The lesson here is that all the strategy in the world won’t save you if you disregard your audience’s emotional connection to your brand. Because of this, I strive to balance strategic marketing with emotional branding in my work. I remember that overall, a brand is an experience with memories and emotions associated with it—for instance, the experience of watching a soccer game and feeling pride in your community. A brand that can trigger those memories and emotions by paying attention to the details—say, a white rose—will be an exceptional one.
Balancing Business + Creativity
Head to the business section of your local bookstore (or to the Internet) and you’ll find dozens of methods and frameworks for getting your brand running. Often, such methods will imply that you need to have all your ducks in a row, so to speak, before you can make any upward movement.
The problem is, those frameworks are usually geared towards large brands. As a business owner myself, I understand the practical limitations of time and resources. I help other business owners by creating solutions based on the resources they do have, so they can move forward in a way that will have maximum impact. And more often than not, this requires some out-of-the-box thinking. This is where our core value of balance comes into play again—the balance between business and creativity.
For instance, one client of mine who owned a fitness studio came to me with a full list of marketing initiatives… and very little budget. To help her achieve her goals, I decided the best solution was to support her as a strategic marketing coach, helping her prioritize and delegate tasks. Although nontraditional, this arrangement allowed my client to move her brand forward while staying within her practical limitations.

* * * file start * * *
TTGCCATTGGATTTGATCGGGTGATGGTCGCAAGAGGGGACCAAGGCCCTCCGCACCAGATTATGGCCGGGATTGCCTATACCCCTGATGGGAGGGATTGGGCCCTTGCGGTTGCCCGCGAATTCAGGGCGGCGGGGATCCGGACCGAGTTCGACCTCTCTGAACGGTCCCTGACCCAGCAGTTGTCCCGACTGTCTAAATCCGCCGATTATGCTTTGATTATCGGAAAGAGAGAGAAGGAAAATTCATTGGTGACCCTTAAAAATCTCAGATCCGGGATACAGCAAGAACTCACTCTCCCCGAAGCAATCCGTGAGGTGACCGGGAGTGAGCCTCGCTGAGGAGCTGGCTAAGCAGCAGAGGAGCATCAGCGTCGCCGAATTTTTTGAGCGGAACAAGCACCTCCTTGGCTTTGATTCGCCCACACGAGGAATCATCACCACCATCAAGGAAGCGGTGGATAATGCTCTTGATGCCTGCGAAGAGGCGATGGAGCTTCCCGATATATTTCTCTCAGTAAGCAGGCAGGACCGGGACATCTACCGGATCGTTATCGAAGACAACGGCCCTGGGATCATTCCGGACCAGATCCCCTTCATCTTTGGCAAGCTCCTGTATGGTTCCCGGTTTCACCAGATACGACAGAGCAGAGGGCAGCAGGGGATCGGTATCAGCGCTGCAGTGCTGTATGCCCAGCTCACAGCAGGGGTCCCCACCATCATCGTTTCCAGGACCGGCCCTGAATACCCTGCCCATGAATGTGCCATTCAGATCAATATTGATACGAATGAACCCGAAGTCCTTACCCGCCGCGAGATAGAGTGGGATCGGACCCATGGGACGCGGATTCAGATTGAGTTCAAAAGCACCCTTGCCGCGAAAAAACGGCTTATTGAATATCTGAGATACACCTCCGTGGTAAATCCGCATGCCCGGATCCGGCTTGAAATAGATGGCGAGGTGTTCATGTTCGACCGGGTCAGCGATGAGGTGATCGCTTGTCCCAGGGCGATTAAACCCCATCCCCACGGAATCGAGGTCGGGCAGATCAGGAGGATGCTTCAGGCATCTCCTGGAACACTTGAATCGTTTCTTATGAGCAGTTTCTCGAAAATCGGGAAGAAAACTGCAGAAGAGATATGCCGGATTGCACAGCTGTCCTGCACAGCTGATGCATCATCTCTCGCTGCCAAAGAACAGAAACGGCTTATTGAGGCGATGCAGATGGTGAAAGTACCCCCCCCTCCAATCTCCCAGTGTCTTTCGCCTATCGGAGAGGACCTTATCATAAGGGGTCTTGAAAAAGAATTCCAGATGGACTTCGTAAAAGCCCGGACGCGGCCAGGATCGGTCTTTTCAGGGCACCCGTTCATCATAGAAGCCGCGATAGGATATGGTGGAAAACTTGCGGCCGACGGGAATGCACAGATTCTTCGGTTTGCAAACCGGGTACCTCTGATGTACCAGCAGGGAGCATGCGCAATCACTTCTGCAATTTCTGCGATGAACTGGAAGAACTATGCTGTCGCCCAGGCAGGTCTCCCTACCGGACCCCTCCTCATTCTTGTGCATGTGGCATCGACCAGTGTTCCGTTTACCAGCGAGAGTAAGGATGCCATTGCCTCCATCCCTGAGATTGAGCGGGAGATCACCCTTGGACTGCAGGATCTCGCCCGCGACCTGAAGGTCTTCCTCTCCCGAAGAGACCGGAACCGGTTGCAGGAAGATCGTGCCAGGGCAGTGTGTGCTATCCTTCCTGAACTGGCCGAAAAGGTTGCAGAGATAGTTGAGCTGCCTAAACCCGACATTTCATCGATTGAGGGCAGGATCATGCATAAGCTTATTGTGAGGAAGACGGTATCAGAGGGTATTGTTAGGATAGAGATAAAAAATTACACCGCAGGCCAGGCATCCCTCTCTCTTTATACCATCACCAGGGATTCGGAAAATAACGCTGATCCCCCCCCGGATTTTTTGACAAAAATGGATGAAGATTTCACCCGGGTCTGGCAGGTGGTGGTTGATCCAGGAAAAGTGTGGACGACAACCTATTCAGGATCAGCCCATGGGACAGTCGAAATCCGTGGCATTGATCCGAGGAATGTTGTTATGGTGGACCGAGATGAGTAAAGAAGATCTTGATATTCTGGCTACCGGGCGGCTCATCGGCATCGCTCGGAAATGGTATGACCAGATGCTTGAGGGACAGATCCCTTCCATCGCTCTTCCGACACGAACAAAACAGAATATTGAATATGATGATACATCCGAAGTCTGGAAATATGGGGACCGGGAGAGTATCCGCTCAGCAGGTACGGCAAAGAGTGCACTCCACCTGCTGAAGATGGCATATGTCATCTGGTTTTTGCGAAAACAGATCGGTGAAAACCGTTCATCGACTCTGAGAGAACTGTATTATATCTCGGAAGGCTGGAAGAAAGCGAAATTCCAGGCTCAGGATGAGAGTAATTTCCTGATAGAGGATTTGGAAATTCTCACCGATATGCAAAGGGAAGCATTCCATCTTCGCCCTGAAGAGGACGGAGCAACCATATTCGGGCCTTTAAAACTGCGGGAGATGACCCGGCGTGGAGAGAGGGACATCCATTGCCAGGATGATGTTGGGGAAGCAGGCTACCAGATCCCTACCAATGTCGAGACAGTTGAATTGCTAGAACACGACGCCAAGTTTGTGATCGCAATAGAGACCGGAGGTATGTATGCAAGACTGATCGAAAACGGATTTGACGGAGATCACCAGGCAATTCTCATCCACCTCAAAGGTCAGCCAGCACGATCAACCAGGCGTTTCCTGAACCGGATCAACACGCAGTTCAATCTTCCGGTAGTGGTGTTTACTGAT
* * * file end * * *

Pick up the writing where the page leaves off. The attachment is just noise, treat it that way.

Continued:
Another school of thought I see frequently with entrepreneurs is the idea that branding is something you can put on the backburner—that you can just create something and worry about a brand strategy when you have the budget to “do it right.” But building your brand strategy into the foundational pieces of your business is imperative for success—and there are creative ways of achieving this, even on a budget.
To demonstrate, I’ve been working with a CPA firm that knew they needed to update their website, but didn’t have the resources for a complete overhaul. Instead, I worked with them to review their current site, create new images, and strengthen the central messages on their main pages. Over time, we’ll be able to integrate more of this new branding into their marketing strategy.
Balancing Work + Life
A final balancing act that’s critical to Miss Details is that elusive promise of work–life balance. A healthy work–life balance isn’t just about taking one vacation a year, but about resisting societal pressure to be chained to your desk outside working hours. It’s a tricky balance to strike, and it’s only gotten more difficult during the pandemic—so many of us have begun working from home, further blurring the lines between our jobs and the rest of our lives.
At Miss Details, we’ve gone 100% virtual in our operations—but I’ve committed to ensuring that change helps, rather than hinders, my team’s work–life balance. We’re productive, but still take time to connect with one another and to take time to nurture our own mental and physical health. Our sister (or rather, brother) luxury travel brand also allows us to work from anywhere in the world, or to take much-needed vacations from our daily grind.
Our core value of balance is integral to the framework, functioning, and philosophy of Miss Details. It permeates every aspect of the work we do, from balancing data and design to create effective sensory branding, to mapping out a marketing strategy fueled by both logic and emotion, to finding out-of-the-box solutions for entrepreneurs, to promoting a healthy work–life balance for my team. As is the incorporation of any core value, navigating all these balancing acts isn’t easy—but it’s always worth it.